Nonetheless, these growing resident goose populations prompted the U.S. Fish and Wildlife Service to develop an impact statement on resident Canada Goose management. The introduction explains,

The purpose of this Final Environmental Impact Statement (FEIS) is to evaluate alternative strategies to reduce, manage, and control resident Canada goose populations in the continental United States and to reduce related damages. Further, the objective … is to provide a regulatory mechanism that would allow State and local agencies, other Federal agencies, and groups and individuals to respond to damage complaints or damages by resident Canada geese. The means must be more effective than the current system; environmentally sound, cost-effective, flexible enough to meet the variety of management needs found throughout the flyways…

The impact statement is a pretty thorough document, which helps explain the the whole resident Canada Goose issue. You can read:

More information:

Filed in Birds, Environmental issues, Science, Urban issues

Comments on this entry are closed.

  • John November 1, 2007, 5:04 pm

    I have seen some pretty ineffective approaches to goose management. In this area, where I have done CBCs over the past few years, there was an attempt at scaring the geese with pyrotechnics in the winter of 2005-2006. It did seem to reduce flocks slightly, but then the next year (with no pyrotechnics), the flock sizes were right back up. Now there are wooden dog silhouettes stationed around the park, and occasionally someone has a dog chase the geese, but it seems that the same 400 geese are there every morning.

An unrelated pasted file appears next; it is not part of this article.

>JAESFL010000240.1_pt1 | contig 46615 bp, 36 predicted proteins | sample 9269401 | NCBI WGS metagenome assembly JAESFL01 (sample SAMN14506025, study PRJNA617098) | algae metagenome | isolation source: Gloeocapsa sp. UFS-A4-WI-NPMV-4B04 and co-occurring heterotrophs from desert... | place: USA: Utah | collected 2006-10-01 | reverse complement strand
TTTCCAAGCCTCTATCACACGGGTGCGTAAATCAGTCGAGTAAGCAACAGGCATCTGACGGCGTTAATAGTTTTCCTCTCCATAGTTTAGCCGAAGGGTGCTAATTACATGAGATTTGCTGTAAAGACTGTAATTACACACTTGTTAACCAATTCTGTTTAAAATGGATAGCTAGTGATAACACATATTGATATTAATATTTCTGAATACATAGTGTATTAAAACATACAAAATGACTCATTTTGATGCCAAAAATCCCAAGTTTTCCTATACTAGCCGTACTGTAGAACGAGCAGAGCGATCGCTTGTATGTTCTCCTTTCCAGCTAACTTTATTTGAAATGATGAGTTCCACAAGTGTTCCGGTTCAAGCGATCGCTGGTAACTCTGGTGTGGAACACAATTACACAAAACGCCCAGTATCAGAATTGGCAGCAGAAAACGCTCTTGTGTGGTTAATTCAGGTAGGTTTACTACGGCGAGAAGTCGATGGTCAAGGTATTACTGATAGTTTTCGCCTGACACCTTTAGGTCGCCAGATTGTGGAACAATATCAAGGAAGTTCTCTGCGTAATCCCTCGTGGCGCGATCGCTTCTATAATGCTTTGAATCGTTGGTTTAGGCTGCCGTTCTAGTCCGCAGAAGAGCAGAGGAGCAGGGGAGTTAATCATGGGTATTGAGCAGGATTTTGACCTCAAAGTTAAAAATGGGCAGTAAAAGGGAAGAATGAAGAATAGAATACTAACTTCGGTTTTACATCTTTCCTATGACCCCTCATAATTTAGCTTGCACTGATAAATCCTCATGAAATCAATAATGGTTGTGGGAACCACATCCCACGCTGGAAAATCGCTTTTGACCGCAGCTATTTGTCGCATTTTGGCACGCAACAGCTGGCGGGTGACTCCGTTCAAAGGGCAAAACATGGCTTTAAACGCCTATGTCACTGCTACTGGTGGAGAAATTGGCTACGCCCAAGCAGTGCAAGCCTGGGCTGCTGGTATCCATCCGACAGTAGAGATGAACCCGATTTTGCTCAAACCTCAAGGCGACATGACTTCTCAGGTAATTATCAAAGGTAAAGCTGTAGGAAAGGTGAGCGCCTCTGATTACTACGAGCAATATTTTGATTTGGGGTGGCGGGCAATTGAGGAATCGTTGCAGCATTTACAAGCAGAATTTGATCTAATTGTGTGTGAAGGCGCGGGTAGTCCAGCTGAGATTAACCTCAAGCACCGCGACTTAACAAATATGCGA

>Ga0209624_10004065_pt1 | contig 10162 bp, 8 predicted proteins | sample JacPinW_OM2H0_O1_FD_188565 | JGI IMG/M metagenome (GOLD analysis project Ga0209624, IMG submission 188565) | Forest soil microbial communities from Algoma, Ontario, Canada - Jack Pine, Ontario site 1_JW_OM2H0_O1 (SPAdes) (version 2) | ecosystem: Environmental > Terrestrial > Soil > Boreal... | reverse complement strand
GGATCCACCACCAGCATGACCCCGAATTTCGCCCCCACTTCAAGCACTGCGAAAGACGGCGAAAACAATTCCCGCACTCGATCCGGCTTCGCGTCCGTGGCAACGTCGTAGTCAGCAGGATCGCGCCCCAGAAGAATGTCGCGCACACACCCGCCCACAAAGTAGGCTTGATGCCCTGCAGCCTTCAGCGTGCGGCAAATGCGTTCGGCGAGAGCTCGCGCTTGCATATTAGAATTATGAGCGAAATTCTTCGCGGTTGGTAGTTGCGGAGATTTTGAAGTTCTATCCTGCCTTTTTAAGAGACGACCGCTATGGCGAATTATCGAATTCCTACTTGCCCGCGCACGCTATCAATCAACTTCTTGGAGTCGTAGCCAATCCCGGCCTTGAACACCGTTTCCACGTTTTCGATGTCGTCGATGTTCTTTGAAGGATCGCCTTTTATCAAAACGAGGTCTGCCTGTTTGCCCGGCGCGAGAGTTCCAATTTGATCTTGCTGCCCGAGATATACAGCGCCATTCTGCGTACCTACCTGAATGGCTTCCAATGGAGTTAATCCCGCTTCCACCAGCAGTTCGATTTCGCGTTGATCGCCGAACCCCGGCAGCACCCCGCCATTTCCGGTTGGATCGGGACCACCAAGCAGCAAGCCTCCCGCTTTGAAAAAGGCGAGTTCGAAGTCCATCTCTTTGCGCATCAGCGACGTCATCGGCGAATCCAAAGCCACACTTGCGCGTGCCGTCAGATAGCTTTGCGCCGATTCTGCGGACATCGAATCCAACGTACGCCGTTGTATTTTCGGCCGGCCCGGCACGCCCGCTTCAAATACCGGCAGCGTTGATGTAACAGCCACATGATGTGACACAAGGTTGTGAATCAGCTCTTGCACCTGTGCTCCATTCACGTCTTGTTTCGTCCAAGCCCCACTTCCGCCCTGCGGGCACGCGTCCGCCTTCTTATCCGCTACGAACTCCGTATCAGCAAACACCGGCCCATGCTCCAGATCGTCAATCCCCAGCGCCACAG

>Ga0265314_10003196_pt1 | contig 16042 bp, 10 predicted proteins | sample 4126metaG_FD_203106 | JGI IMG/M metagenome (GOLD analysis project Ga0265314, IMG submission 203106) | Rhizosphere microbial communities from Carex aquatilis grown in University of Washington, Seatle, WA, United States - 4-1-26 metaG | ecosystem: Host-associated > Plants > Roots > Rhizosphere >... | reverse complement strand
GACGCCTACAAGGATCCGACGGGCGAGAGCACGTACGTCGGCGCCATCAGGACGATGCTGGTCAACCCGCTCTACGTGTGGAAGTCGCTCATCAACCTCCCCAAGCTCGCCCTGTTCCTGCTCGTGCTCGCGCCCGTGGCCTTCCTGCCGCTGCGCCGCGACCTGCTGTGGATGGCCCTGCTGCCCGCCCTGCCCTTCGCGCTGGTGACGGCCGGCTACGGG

• Carl Buell November 2, 2007, 12:22 pm

    1 million geese on the Atlantic Flyway? There's half that many human beings in my one small upstate New York (used to be rural) county alone and nobody but me seems worried about the ecological impact. I'll bet if the goose problem could somehow be tied to erectile dysfunction we'd have a non-lethal solution in days.

  • Nuthatch November 2, 2007, 1:19 pm

    Maybe forcing everybody to adopt a goose and keep it in the bedroom would do the trick.

  • Jen November 2, 2007, 4:23 pm

    I work for our county mosquito control program, and recently we've focused our attention on a local park. It contains a man-made lake which is home to a huge number of resident geese, which produce somewhere in the ballpark of hundreds of pounds of waste…per day. The maintainence required to keep up with such a load of…ahem…is far beyond the park's capabilities, so it is left to sit in the sun. It makes the park very unagreeable much of the time–not to mention that the geese can be very aggressive, especially since the local population often feeds them, leading them to confront the humans on a regular basis.